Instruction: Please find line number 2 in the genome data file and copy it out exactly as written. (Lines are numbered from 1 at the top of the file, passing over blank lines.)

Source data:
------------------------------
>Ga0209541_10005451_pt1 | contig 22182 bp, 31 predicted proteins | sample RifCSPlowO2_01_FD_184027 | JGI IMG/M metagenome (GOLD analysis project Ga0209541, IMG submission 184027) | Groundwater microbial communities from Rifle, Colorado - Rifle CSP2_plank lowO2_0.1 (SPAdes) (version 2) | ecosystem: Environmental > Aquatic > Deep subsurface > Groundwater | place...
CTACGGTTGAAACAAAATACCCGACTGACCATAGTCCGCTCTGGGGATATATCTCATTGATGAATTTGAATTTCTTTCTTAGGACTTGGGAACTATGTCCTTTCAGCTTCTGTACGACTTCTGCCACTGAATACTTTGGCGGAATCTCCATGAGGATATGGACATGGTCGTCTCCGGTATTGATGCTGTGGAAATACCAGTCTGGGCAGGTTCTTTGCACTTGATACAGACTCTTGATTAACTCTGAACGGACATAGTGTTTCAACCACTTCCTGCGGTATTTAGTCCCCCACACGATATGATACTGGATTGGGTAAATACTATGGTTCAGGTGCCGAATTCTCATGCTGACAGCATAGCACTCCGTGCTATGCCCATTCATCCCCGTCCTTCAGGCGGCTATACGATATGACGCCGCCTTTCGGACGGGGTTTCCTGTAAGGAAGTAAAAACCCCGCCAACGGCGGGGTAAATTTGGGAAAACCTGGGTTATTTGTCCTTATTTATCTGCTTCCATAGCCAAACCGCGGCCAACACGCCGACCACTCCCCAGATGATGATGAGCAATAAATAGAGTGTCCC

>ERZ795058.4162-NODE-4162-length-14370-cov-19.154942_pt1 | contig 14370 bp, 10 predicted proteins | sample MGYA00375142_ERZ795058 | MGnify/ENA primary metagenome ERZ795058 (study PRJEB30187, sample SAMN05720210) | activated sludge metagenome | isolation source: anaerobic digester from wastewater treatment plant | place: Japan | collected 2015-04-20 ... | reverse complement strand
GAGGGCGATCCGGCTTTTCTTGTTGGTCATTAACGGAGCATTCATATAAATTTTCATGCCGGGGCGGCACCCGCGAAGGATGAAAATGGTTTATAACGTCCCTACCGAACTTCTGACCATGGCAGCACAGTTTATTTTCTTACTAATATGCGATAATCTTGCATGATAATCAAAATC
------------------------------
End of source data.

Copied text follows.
CTACGGTTGAAACAAAATACCCGACTGACCATAGTCCGCTCTGGGGATATATCTCATTGATGAATTTGAATTTCTTTCTTAGGACTTGGGAACTATGTCCTTTCAGCTTCTGTACGACTTCTGCCACTGAATACTTTGGCGGAATCTCCATGAGGATATGGACATGGTCGTCTCCGGTATTGATGCTGTGGAAATACCAGTCTGGGCAGGTTCTTTGCACTTGATACAGACTCTTGATTAACTCTGAACGGACATAGTGTTTCAACCACTTCCTGCGGTATTTAGTCCCCCACACGATATGATACTGGATTGGGTAAATACTATGGTTCAGGTGCCGAATTCTCATGCTGACAGCATAGCACTCCGTGCTATGCCCATTCATCCCCGTCCTTCAGGCGGCTATACGATATGACGCCGCCTTTCGGACGGGGTTTCCTGTAAGGAAGTAAAAACCCCGCCAACGGCGGGGTAAATTTGGGAAAACCTGGGTTATTTGTCCTTATTTATCTGCTTCCATAGCCAAACCGCGGCCAACACGCCGACCACTCCCCAGATGATGATGAGCAATAAATAGAGTGTCCC